Brexit could wreck Britain’s centuries-old character of alternating rule by large, ideologically capacious parties. If so, the irony is that British politics will end up resembling politics in much of the rest of Europe.
There’s one thing that perhaps says more about the investment climate in Russia’s Far East than all the swish presentations put together, and that’s the unfinished buildings of two five-star Hyatt hotels in Vladivostok.
A land swap between Kosovo and Serbia is still on the table, but the EU has an inconsistent strategy toward the issue and the region as a whole. International engagement has become more necessary than ever.
Regional victories show how German Christian Democrats and Social Democrats must engage with citizens if they want to weaken the appeal of the AfD before it’s too late.
Brexit opens up many geopolitical questions. Not in the least, the UK, the EU, and the United States will have to decide how to work together or independently.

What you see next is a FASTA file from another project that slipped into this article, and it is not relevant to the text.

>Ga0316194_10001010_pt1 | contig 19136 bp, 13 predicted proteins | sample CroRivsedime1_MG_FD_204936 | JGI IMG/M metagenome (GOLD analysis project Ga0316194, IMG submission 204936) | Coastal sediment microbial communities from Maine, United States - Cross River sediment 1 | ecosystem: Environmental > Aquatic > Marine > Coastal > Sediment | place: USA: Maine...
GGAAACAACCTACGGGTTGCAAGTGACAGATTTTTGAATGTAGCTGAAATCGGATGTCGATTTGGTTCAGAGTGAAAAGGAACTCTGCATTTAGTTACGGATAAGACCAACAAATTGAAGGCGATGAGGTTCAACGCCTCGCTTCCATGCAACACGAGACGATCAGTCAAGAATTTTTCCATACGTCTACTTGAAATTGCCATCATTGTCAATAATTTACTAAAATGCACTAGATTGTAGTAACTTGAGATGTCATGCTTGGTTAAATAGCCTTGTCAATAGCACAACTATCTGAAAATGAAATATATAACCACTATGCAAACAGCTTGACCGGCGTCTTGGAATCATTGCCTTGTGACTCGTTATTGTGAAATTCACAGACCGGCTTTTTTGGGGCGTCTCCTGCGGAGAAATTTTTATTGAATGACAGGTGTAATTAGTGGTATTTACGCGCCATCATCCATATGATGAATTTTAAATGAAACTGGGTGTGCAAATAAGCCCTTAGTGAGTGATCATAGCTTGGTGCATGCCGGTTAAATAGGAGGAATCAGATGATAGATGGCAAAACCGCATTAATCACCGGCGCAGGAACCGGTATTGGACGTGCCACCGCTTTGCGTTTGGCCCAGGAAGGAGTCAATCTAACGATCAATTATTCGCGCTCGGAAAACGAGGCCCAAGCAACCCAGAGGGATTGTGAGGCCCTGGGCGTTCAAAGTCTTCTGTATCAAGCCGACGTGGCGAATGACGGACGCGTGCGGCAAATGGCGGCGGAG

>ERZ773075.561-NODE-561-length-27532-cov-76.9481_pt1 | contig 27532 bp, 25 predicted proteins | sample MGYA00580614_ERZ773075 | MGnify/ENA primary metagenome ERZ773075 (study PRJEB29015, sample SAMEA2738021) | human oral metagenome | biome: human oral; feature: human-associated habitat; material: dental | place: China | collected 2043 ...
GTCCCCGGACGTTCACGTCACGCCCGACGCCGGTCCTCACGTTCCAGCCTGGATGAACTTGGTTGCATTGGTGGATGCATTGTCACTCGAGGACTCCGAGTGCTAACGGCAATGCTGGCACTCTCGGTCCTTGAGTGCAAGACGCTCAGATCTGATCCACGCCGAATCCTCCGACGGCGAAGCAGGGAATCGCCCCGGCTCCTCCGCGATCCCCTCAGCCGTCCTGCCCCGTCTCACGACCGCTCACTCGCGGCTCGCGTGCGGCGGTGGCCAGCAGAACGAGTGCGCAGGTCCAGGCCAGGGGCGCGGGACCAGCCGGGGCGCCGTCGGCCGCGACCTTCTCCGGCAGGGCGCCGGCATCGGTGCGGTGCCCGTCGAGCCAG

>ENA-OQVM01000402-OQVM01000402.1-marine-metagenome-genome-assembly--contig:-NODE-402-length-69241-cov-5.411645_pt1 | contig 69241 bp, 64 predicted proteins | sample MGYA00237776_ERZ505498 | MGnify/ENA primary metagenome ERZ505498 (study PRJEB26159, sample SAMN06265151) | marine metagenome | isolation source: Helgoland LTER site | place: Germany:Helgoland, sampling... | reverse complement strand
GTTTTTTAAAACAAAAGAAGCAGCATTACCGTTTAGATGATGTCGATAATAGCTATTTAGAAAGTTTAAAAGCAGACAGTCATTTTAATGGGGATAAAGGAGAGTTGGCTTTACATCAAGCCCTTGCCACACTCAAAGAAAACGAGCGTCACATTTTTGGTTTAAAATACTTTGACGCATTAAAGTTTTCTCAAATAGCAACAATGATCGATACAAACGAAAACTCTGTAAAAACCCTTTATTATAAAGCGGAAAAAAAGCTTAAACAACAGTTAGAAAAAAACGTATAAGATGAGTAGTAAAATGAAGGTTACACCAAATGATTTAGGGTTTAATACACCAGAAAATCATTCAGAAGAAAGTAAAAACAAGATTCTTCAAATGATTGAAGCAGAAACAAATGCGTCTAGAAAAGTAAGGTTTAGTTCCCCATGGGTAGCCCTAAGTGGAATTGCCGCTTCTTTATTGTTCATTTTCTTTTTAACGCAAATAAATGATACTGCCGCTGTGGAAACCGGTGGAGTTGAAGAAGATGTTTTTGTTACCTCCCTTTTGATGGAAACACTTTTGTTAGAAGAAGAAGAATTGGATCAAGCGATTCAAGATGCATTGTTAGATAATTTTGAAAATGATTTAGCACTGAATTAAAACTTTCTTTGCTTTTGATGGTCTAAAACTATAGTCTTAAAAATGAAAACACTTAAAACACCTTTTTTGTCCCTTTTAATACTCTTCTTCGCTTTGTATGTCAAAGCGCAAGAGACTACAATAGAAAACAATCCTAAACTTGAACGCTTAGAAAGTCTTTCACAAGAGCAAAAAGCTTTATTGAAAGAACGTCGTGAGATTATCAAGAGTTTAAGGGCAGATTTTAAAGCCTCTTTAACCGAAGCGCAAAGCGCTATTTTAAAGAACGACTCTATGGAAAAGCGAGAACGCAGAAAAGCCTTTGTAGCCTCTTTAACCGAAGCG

Thirty years after the 1989 reunification, Europe remains a political pygmy. The EU needs a serious foreign and defense policy if it wants to become a credible global player.
Boris Johnson could end up being the English leader who allowed the breakup of the UK to achieve Brexit. There are lessons in the dissolution of two other unions, the USSR and Czechoslovakia, and the role played by Boris Yeltsin and Václav Klaus.
Events over the summer confirm that the EU is politically unable to confront the major geopolitical and strategic shifts at a time when the United States lacks diplomatic leadership.
The obstacles hindering growth are well known, and it would seem that the government has every opportunity to tackle these problems. It could easily resist lobbying by state capitalists: both the law and regulations would allow that. Instead of embarking on a path of empowerment, however, the government has turned into a place of ceremonial meetings for people with influential positions who are manipulated by officials from the presidential administration and by state capitalists.
In Europe, initiatives to increase citizen participation have made substantial progress, but there are severe difficulties to overcome if these participative forums are to address the core issues of democratic decline and contribute more significantly to its restoration.